VICTORIA, B.C- Adults and seniors who live with cognitive and physical challenges on Vancouver Island are getting more support from the province.

The British Columbian government has announced that 7,400 new spaces for adult day programs will be coming to Vancouver Island, part of an investment of $75 million over the next three years to expand respite care and adult day programs.

A request for proposal (RFP) has now been issued for the services.

Mt. Waddington, Campbell River, and the Comox Valley have been identified as priority areas for more spaces, as well as the Saanich Peninsula and the Greater Victoria Area.

Mount Waddington will be getting 480 new spaces, Campbell River will get 500, and the Comox Valley will receive 1000.

“More adult day spaces on Vancouver Island is part of the work we are doing to support seniors and adults with disabilities to continue living at home, which is what most people want,” said Adrian Dix, Minister of Health, in a government news release.

“The creation of these spaces also supports family and friend caregivers to take time for themselves to support their own health and well-being.”

Adult day programs are meant to combat isolation and loneliness by supporting people to maintain community connections and socialize with their peers.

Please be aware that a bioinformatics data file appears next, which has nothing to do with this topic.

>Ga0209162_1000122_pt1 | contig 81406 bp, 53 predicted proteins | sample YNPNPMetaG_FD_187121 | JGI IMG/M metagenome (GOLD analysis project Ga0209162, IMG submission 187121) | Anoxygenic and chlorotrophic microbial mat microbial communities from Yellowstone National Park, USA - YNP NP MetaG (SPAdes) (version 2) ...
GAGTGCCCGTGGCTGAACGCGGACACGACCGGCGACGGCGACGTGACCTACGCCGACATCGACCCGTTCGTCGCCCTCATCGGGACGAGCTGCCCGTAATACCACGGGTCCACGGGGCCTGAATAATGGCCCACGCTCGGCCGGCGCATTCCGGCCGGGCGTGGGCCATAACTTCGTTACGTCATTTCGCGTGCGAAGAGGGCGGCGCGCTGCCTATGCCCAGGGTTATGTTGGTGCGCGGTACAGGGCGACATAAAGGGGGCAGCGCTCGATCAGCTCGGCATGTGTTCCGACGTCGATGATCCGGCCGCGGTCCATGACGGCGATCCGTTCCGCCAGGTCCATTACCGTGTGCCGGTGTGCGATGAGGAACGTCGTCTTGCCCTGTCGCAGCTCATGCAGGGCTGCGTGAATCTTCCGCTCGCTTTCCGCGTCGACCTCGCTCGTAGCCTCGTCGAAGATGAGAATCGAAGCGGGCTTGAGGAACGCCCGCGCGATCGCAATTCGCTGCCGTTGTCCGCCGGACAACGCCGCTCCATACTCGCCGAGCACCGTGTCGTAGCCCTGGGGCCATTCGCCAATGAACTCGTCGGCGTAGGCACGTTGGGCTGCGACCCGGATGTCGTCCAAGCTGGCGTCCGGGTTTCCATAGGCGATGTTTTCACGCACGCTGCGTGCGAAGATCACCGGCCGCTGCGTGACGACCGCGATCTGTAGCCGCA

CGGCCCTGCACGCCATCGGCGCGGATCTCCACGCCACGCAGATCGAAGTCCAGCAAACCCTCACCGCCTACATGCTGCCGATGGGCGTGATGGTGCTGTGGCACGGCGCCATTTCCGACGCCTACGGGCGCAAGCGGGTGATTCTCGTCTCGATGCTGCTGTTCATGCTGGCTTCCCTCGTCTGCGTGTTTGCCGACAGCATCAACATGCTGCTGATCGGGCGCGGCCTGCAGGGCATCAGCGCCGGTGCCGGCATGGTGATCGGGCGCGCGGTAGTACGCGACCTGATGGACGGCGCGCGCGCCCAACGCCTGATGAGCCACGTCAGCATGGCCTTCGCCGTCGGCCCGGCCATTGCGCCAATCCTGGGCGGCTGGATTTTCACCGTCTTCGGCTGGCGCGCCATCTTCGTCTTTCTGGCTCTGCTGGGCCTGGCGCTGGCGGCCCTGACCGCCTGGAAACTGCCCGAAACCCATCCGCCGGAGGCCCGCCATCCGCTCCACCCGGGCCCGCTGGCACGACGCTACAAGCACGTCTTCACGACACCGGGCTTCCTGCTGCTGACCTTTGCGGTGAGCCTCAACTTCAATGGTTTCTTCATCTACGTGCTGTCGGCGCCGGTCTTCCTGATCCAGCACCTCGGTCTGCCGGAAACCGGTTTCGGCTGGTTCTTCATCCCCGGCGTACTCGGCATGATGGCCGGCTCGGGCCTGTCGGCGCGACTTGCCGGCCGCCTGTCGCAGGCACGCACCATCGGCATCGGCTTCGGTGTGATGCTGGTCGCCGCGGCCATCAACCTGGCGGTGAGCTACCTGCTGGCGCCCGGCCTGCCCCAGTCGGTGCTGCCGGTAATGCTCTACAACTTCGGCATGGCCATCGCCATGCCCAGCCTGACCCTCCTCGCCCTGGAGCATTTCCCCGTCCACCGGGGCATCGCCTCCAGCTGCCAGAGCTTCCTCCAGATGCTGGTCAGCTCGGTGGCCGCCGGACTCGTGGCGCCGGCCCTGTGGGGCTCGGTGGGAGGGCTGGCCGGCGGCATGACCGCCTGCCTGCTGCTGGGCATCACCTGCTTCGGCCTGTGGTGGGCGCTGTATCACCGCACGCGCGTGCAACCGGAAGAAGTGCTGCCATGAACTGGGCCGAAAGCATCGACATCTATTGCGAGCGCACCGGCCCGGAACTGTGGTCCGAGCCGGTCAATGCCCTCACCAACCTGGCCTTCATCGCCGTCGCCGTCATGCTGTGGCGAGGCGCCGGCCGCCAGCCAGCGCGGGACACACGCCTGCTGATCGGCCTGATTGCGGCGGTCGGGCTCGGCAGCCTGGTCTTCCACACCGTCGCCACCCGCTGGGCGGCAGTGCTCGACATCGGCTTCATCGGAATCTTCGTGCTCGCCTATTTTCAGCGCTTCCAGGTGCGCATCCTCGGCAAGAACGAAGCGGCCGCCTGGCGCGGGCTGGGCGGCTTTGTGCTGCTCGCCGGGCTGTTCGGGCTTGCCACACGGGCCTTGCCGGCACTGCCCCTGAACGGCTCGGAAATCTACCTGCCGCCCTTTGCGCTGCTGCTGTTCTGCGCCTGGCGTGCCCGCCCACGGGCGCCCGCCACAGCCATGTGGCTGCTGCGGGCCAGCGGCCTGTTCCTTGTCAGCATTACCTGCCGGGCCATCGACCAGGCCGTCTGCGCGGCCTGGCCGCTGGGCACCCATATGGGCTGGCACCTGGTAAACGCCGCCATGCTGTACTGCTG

“Seniors and adults living with cognitive and physical challenges can receive health-care services like nursing and rehabilitation activities, nutrition and foot care, and participate in social programs like discussion groups and card games,” read the release.

“Adult day programs also support family and friend caregivers through support groups, information and education programs, and respite services to give caregivers a break from caregiving responsibilities. Respite services give caregivers a chance to run errands, get caught up on chores or simply take some time to relax.”

Island Health is expecting to have more than 68,000 spaces by 2019.

People interested in receiving caregiver respite or adult day program services, or know of someone who might be in need of these services, can contact the home and community care office in their health authority or have a health-care professional make a referral on their behalf.